411 6TH ST SW
427 G AVE NW
435 G AVE NW
622 5TH AVE SW
717 O AVE NW
72 18TH AVE SW
77 22ND AVE SW
81 18TH AVE SW
81 22ND AVE SW
816 8TH ST NW
826 6TH ST SE
1009 10TH ST NW
52 19TH AVE SW
821 4TH ST NW
814 L ST SW
1332 9th St NW
1211 6th St NW
1227 5th St SE
2207 D St SW
807 5th Ave SW
415 7th Ave SW

City readies to take down 71 more flood-damaged homes, but not before councilman Wieneke questions costly caution over asbestos

In City Hall, Floods on May 29, 2009 at 4:32 pm

Seventy down, the next 71 or so at the ready, 1,150 or so to go.

The City Council this week gave the go-ahead to demolish 71 more flood-damaged properties.

The demolition of a first group of 70 properties, most of which were homes, was completed at the end of April.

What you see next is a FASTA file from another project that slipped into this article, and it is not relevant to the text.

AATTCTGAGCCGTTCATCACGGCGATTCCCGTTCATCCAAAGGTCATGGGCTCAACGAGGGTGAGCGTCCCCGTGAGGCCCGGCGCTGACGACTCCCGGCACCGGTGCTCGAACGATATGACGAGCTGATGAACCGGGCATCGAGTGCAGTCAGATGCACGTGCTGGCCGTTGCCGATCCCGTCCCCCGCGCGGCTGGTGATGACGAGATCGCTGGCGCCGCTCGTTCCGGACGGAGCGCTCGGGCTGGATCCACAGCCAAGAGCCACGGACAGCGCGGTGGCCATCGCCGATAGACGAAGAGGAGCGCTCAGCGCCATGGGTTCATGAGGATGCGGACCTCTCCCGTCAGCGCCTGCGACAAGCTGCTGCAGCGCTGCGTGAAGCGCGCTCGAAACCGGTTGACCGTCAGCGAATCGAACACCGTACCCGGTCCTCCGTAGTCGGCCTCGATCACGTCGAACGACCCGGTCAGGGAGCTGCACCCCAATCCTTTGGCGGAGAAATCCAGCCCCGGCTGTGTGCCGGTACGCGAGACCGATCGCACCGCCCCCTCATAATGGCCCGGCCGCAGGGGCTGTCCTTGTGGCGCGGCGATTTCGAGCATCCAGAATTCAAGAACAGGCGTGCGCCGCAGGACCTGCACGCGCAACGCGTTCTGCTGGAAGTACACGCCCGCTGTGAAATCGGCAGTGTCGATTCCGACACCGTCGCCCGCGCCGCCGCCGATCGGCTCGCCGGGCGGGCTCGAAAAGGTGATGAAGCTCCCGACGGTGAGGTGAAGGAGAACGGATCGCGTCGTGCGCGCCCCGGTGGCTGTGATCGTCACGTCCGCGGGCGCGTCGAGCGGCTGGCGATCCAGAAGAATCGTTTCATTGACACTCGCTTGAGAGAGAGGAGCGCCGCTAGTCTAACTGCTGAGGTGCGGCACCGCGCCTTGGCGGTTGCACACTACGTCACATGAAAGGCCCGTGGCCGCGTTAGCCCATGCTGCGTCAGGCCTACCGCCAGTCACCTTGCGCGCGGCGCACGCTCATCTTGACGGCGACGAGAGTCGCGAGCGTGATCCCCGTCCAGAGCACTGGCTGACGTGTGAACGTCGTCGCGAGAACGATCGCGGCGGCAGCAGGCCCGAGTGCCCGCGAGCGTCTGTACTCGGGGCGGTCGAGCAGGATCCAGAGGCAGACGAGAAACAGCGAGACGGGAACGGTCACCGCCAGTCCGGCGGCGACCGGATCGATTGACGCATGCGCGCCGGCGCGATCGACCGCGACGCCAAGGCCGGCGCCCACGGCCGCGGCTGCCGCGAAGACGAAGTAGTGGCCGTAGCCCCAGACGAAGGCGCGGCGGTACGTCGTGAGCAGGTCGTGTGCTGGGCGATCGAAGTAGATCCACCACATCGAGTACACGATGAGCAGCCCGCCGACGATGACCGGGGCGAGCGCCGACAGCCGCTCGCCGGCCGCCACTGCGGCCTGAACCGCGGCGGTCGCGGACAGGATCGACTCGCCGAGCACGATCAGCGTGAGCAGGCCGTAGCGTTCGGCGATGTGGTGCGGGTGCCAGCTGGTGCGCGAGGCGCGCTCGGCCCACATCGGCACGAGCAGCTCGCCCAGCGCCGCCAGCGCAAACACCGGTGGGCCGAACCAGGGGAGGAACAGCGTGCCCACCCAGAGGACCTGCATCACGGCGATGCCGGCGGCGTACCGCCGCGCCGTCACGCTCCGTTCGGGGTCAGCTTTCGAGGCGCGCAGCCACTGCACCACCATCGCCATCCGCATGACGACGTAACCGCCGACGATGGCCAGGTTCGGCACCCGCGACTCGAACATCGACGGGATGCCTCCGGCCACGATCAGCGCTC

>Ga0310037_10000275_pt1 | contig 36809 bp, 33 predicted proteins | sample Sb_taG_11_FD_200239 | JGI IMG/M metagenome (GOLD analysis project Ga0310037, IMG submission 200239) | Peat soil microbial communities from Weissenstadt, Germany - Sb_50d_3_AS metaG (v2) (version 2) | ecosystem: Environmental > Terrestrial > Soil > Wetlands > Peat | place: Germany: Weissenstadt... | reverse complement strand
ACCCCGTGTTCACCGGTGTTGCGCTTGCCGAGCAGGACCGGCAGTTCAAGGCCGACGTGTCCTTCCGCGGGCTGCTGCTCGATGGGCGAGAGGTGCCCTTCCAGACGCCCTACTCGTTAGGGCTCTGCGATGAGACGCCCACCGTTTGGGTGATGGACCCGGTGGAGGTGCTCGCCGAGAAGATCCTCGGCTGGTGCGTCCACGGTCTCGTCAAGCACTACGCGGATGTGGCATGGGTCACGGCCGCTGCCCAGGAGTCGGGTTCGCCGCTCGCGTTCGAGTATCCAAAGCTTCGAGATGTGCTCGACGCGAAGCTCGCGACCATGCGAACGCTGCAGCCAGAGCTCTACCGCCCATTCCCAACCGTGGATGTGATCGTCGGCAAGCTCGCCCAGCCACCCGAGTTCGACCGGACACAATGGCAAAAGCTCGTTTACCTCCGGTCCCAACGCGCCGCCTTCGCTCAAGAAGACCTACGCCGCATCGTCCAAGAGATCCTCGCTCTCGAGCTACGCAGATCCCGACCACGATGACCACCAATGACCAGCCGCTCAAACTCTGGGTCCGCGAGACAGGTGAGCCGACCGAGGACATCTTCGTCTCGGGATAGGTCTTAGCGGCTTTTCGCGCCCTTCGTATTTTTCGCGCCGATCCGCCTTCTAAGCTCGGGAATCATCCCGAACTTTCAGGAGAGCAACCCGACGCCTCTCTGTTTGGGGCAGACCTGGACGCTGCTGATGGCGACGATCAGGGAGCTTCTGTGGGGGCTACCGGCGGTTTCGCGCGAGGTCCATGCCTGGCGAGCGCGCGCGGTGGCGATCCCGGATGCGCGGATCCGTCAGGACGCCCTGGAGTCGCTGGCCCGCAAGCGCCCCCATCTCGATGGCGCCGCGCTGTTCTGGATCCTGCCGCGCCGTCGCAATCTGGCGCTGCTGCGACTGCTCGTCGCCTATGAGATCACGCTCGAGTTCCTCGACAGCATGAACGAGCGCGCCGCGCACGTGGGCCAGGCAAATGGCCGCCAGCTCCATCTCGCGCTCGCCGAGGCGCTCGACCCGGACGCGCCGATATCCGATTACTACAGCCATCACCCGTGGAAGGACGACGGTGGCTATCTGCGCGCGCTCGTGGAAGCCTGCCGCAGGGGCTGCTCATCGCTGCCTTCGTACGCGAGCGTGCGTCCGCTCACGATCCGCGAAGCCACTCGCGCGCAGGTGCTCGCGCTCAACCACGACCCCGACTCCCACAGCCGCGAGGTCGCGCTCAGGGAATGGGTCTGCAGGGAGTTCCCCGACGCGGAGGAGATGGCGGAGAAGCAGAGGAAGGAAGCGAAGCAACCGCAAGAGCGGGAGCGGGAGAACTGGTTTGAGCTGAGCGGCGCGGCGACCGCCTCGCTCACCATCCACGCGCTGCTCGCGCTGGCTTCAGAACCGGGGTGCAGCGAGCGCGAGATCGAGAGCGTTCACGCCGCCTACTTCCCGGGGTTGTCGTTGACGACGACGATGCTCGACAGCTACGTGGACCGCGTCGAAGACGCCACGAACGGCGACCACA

This next group of properties is part of a group of homes tagged with red placards in the city’s worst-to-best system of purple, red, yellow and green placards. The purple-placarded homes came down first.

The decision this week to go ahead with 71 or so more homes did not come with some disagreement.

Council member Chuck Wieneke took great exception to the city’s plan to – as it did with the purple-placarded homes – treat the next 71 homes as too unsafe to enter. With that status, the city plan is that the properties can’t be checked for asbestos and the asbestos, if found, can’t be removed before demolition.

As a result, the entire property is considered to be asbestos-containing material, which requires special handling and increased costs during demolition.

Wieneke said he had “real heartburn” with the idea that the city would be paying what he said would be five times the regular demolition cost because of the decision about asbestos. He estimated the cost to demolish each house as it it had asbestos at $35,000 to $37,000.